Wednesday on Political Rewind: As the Legislature reaches a deadline for passing bills this session, Republicans continue pushing measures that would expand their reach into local governments. But Gov. Brian Kemp signals disinterest in a Buckhead City secession. Meanwhile, Biden's student debt plan faces an uphill battle in Supreme Court. Finally, we take a look at the history of SNCC and civil rights in Georgia.
Tuesday on Political Rewind: The U.S. Supreme Court will hear oral arguments on the Biden student debt relief plan, which could affect more than 1 million Georgians. Legislation to create "Buckhead City" passed a Senate committee, a new milestone in the move to annex the neighborhood from Atlanta.
Nearly 22 million people — more than half of qualifying borrowers — have signed up. The Biden administration says it is continuing to accept and review applications during the temporary hold.
Amid President Joe Biden's announcement that his administration will be forgiving up to $20,000 in federal student loans, scammers may be looking to take advantage of borrowers.
President Biden's plan to forgive hundreds of billions of dollars in student debt will help millions – but it's also raising concerns about inflation, economic fairness and college tuition costs.
Thursday on Political Rewind: President Biden announced a student debt relief plan, partially meeting one of his campaign promises. Plus, two candidates on the top of Georgia's ballot get a boost from Sen. Mitch McConnell. Meanwhile, a settlement leaves the fate of a proposed mine at the Okefenokee’s edge in the hands of the Georgia EPD.
The cancelation in federal student debt for 208,000 borrowers came after authorities found "widespread and pervasive misrepresentations" at the defunct college chain, the Education Department said.
Monday on Political Rewind: Former U.S. Rep. Buddy Darden joins the panel as we discuss nationwide inflation. Meanwhile, Gov. Brian Kemp attempts to tie Stacey Abrams to President Biden's economic policies. But Abrams isn't backing away from Biden, despite his low approval ratings. Plus, the State Ethics Commission investigates Abrams' 2018 campaign.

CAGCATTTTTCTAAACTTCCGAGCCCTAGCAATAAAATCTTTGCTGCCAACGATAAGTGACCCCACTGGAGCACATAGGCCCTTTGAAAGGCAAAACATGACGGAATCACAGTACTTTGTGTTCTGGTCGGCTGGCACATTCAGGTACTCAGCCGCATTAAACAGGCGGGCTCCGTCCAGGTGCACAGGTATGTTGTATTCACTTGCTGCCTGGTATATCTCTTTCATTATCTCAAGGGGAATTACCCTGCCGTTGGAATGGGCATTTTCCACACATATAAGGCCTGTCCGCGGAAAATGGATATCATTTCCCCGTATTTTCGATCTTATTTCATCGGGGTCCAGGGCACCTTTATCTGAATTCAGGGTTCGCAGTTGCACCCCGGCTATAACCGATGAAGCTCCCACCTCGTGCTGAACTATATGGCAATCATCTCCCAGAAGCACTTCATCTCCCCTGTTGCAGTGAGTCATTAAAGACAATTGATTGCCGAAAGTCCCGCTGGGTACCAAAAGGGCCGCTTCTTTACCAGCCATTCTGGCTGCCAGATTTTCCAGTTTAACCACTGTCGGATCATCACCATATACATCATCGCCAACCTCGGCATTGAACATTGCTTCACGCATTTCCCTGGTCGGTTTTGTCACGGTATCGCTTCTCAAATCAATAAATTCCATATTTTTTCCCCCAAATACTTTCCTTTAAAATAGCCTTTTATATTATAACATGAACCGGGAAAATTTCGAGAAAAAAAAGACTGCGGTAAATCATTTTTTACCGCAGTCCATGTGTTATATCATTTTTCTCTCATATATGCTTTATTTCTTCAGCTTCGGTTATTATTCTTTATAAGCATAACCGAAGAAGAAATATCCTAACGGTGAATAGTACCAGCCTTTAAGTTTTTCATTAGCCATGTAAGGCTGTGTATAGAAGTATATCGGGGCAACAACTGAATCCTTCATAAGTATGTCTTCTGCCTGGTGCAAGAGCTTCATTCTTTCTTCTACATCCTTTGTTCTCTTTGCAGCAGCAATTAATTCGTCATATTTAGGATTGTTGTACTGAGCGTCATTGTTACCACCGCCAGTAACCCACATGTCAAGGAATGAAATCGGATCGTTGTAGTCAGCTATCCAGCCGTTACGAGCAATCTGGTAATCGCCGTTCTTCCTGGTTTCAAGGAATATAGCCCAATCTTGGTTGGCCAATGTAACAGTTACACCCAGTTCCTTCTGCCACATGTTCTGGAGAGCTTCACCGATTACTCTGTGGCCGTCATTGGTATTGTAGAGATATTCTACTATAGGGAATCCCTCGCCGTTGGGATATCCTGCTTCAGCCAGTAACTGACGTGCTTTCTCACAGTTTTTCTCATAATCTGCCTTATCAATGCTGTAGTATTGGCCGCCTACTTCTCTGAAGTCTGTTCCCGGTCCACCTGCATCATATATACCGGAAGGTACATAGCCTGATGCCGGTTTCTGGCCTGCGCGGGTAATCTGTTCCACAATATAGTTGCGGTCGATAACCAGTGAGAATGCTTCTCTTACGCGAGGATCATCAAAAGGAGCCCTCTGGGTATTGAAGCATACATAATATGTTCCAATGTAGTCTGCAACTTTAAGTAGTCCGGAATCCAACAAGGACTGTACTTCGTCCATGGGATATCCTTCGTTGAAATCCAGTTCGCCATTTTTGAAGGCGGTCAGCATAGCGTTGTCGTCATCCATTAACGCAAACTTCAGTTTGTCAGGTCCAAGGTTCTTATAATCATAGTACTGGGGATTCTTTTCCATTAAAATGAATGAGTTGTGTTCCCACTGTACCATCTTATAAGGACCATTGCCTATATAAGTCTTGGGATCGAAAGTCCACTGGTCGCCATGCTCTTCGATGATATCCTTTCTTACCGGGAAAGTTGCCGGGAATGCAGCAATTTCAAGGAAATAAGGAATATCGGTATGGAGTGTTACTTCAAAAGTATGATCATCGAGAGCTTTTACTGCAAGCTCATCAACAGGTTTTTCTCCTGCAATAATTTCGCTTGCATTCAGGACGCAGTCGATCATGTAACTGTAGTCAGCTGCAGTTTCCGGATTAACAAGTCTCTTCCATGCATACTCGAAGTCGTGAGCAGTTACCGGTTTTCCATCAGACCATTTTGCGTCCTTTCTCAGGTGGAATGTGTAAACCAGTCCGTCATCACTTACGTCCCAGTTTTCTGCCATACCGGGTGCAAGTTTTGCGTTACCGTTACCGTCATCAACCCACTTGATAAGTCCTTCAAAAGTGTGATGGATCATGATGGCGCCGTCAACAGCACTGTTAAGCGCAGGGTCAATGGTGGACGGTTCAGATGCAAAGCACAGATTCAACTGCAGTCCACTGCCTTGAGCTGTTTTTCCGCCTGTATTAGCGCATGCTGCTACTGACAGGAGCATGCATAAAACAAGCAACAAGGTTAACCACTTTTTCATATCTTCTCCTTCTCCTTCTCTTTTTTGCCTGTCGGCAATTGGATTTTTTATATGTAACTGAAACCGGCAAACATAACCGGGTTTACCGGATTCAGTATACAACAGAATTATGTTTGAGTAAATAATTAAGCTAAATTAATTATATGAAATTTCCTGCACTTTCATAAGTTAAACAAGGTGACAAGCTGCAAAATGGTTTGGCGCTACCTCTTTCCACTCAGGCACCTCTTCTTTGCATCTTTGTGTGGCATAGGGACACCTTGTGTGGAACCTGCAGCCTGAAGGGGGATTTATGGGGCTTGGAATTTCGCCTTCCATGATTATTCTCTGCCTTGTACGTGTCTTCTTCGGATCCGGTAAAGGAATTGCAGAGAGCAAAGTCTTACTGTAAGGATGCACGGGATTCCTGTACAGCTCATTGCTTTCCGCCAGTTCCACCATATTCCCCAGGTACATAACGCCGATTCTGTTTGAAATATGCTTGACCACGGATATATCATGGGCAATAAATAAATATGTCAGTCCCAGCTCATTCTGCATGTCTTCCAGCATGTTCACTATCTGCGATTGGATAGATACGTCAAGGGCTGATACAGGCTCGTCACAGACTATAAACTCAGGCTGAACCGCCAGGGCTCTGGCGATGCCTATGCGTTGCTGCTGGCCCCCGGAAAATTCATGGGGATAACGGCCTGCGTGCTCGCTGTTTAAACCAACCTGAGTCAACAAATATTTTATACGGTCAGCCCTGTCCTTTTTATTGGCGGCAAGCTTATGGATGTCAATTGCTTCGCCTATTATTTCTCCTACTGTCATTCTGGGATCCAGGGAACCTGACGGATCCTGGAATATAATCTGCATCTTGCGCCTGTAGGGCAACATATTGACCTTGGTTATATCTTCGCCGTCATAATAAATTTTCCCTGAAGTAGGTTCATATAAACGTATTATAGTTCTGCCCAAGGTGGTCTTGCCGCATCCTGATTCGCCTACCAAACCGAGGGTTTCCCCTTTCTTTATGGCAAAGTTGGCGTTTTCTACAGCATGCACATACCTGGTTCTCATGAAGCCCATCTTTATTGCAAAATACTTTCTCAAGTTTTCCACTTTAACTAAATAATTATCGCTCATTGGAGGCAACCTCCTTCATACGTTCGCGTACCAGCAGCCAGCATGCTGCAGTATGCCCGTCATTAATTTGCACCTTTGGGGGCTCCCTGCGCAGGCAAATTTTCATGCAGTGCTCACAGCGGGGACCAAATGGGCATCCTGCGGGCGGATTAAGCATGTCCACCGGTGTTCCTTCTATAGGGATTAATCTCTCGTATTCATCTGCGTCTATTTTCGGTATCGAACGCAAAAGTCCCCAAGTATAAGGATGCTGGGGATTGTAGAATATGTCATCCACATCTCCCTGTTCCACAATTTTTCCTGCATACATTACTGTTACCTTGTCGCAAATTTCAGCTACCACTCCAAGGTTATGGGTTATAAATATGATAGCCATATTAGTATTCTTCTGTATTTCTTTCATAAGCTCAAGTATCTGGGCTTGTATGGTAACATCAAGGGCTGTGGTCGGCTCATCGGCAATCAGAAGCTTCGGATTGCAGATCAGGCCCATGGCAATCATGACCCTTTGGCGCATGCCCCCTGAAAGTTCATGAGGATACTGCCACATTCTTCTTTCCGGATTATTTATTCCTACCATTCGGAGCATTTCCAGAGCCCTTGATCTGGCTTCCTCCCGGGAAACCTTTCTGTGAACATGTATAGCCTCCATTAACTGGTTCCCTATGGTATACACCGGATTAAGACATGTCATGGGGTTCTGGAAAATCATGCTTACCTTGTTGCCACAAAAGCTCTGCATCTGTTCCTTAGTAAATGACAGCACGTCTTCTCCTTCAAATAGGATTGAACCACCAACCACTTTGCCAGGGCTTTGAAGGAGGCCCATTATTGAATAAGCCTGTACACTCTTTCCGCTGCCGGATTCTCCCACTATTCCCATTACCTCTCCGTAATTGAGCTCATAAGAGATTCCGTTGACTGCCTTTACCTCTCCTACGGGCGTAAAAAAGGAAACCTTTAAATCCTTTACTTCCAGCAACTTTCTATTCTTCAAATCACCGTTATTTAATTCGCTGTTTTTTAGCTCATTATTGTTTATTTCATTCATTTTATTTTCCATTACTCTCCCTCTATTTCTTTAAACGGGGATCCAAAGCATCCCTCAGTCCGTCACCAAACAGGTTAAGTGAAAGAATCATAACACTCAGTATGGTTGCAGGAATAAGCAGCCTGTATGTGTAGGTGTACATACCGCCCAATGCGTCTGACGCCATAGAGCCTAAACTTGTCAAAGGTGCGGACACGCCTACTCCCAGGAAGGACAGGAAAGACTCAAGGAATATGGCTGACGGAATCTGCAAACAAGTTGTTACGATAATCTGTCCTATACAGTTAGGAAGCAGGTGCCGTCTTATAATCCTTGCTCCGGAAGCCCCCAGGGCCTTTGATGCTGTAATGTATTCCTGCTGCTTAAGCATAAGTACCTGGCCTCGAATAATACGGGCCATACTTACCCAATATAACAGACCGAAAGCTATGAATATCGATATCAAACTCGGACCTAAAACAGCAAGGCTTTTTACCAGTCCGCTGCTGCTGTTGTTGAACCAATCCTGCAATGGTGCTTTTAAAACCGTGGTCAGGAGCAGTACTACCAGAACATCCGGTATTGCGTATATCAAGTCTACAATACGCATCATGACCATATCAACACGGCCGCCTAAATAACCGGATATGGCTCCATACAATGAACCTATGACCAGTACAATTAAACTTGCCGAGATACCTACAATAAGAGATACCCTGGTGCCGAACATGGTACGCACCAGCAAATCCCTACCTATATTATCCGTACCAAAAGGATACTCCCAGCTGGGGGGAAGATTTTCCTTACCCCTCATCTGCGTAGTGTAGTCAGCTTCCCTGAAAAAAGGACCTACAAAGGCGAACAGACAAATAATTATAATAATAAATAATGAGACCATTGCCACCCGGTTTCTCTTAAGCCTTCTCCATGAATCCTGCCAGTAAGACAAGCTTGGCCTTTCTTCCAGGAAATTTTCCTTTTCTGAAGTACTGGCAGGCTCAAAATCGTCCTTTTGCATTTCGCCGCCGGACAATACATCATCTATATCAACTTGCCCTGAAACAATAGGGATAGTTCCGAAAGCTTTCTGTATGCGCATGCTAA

Monday on Political Rewind: We’re answering your questions about student loans. Many of you left us voicemails before the show. We’ll tackle what it means for students, parents and borrowers. We’ll also answer what it means for Georgia politics if President Biden erases the debt. But first, the AJC's Patricia Murphy fills us in the on latest in the Fulton County probe.
The Biden administration extended the freeze on student loan payments yet again, this time until September, and announced a reset for borrowers in default.
Georgia’s Student Access Loan program was established in 2012 as a last resort for students who had exhausted their other options. In the last school year, it helped about 5,600 students with nearly $28 million in loans across 78 institutions at public, private and technical schools.
The loan servicing giant has agreed to cancel student loan debts owed by roughly 66,000 borrowers as part of a settlement reached with 39 state attorneys general.
Congress hit pause on federal student loan payments in the CARES Act. The latest extension of this relief will last until after President-elect Joe Biden takes office.
The president-elect called for immediate action to help borrowers who are "having to make choices between paying their student loan and paying the rent."
Student debt doesn't only affect the person who goes to college. Nearly 40% of student loan payers are helping someone else pay off their student loans, a new study found.